Could I See the Job Description, Please?
14/05/2010 4 Comments
For the last two years, George Osborne must have been odds on favourite to be the next Chancellor of the Exchequer and this week it finally happened. Strangely he doesn’t come across as having been particularly prepared for this event, and has spent much of this week wandering Downing Street with a look of utter bewilderment plastered across his eminently slappable face.
On Twitter, I recently parodied Osborne’s meeting notes from the first cabinet meeting:
However, joking aside there is surely a big concern here. The UK’s economy is in a bad way – The Office for National Statistics’ figures showed, as of the end of 2009, that the UK national debt stood at £950.4bn – equivalent to 68.1% of GDP. In such dire times, what skills and qualifications should the person in charge of the economy have?
Let’s do a a little quiz and compare the appointment with what would happen in the private sector when a bank is interviewing to appoint their most senior economist:
We have two candidates – let’s call them Gideon and Vince.
- Gideon studied Modern History at university. He got a 2:1, so we can safely say he is quite good at Modern History.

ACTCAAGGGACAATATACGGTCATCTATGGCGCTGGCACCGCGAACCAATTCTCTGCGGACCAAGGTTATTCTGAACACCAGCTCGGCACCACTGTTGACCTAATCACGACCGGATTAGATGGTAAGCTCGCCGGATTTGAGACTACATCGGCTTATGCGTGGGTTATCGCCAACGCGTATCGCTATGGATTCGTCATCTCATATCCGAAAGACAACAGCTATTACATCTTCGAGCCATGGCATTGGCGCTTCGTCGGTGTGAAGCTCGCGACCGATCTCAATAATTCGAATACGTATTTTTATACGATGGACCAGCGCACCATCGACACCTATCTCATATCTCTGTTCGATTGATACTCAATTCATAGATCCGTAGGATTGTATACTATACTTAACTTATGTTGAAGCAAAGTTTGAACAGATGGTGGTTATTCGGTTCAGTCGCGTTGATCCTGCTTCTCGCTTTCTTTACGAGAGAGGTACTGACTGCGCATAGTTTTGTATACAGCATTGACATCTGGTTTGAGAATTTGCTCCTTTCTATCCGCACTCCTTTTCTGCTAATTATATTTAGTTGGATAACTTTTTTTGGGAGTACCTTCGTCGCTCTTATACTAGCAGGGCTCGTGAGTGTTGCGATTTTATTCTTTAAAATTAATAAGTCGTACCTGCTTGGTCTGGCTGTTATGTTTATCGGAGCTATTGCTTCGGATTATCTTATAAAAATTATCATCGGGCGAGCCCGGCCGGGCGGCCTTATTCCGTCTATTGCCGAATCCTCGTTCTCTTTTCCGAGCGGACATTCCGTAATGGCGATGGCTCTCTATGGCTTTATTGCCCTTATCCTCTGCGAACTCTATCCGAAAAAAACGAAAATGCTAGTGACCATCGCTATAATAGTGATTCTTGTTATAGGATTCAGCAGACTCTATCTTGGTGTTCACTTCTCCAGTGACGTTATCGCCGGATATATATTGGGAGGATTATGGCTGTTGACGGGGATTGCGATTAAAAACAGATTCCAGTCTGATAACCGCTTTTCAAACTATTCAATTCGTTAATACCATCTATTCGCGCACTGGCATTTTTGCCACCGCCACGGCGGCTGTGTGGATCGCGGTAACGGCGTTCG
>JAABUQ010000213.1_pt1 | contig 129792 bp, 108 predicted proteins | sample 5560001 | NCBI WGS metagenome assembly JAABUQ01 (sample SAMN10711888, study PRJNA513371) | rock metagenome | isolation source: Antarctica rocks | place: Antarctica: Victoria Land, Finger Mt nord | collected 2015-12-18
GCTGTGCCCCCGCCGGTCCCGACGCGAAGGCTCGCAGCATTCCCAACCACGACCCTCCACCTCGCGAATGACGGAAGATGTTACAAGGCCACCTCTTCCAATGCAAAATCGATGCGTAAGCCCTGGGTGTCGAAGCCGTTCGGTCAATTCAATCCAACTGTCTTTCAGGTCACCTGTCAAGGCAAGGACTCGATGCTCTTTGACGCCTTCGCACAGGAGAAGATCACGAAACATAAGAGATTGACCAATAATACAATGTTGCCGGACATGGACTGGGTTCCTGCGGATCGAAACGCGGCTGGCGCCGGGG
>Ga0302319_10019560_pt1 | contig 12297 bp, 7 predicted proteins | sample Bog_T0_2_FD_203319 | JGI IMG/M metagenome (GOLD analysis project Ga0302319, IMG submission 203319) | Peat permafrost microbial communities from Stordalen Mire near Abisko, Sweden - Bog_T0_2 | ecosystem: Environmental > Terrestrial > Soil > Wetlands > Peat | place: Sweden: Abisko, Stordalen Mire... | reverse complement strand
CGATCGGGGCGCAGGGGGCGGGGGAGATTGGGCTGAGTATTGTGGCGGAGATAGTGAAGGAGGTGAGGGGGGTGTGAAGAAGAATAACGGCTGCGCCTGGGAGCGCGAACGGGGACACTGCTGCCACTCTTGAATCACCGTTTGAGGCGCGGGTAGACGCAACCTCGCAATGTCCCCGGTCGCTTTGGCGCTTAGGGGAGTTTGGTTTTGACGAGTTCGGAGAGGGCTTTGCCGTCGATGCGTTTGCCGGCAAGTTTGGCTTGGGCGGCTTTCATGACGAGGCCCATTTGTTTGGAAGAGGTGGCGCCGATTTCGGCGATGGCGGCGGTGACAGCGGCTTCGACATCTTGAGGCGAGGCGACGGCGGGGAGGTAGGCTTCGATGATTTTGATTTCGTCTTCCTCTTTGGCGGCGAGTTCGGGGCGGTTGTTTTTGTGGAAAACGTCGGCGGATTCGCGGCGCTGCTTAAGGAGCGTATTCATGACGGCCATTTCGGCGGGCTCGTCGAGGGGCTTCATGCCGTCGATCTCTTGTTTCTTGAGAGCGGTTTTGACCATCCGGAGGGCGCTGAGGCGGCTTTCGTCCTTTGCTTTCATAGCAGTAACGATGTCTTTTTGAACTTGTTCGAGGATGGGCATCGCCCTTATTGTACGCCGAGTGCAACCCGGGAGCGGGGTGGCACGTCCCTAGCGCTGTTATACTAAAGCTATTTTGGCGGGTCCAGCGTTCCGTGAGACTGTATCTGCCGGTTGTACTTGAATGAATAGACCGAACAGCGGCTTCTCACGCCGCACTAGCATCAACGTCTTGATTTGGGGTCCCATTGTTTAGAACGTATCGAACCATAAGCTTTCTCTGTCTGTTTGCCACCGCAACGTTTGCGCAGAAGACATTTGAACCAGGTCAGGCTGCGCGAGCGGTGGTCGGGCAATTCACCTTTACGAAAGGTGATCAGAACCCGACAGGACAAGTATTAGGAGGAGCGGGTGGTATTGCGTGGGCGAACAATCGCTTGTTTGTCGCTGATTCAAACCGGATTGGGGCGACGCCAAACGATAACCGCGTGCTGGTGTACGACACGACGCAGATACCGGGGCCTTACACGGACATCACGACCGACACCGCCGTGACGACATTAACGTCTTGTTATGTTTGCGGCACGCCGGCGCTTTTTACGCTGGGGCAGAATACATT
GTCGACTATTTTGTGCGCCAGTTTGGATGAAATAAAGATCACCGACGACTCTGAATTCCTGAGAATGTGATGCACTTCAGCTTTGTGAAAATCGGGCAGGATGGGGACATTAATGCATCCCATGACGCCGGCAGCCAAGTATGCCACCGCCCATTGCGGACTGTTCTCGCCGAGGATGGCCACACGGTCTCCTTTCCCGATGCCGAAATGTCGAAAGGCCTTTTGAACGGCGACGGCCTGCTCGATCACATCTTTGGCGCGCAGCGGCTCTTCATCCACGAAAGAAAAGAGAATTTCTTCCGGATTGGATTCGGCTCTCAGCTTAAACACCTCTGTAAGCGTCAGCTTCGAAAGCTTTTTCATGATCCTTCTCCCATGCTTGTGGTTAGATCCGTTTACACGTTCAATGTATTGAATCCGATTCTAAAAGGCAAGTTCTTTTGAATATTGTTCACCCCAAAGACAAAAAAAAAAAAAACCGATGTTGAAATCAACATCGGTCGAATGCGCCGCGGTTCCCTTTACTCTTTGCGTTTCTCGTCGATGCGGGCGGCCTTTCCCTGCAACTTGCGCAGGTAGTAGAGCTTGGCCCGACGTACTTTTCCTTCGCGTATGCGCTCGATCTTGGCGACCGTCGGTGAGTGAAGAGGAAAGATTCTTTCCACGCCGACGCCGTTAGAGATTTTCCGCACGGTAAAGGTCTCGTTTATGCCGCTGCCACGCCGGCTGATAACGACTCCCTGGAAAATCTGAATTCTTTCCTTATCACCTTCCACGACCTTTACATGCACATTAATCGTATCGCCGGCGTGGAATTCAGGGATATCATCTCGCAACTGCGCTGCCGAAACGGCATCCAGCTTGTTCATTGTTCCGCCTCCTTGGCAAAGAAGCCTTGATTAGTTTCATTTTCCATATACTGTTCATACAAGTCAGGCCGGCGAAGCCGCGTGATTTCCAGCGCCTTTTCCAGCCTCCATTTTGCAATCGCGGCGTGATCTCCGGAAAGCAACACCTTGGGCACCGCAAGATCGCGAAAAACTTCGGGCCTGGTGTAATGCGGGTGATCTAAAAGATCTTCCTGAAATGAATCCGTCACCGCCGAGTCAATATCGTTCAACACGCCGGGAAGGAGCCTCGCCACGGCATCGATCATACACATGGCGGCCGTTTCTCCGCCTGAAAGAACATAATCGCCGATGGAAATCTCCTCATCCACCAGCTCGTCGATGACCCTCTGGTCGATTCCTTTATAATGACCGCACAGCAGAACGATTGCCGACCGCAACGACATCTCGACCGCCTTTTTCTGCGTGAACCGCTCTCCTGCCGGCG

- Vince studied Natural Sciences and Economics as an undergrad before completing a PhD in Economics. Vince has also lectured in Economics at LSE and been Chief Economist for Shell – one of the largest companies in the world.
Q: You are on the board of the bank. What is your response?
Those of you who answered “Give Vince the job!” are in fact wrong. The correct answer is, “How the fuck did a history grad, with no experience of economics, get this far in our selection process?”
You may think this a harsh assessment, but I stress again the financial mire in which we find ourselves and ask you to bear in mind the importance of the position of Chancellor of the Exchequer in addressing this. My cynical side can’t help thinking the selection process was more along the lines of: “He may know fuck all about numbers, but he is my mate.”
Now you may think I’m singling out George Osborne unfairly. “After all”, you may say, “Teresa May knows fuck all about anything useful at all, and she’s in the cabinet.” This is entirely correct and I do not want to single Osborne out – more to use him as an extreme case of a general concern I have. Cabinet posts, while hugely important, rarely seem to be filled with the best person for the job. Should we not insist that our Education Secretaries have extensive experience of working in schools? That our Health Secretaries have extensive experience of working in the NHS, and that our Chancellors have extensive experience of finance and economics?
We will never know exactly what the decision making process was and perhaps there was a lot more to it than this but can anyone, hand on heart, say that George Osborne is the best possible person to take on such a crucial role at such a crucial time?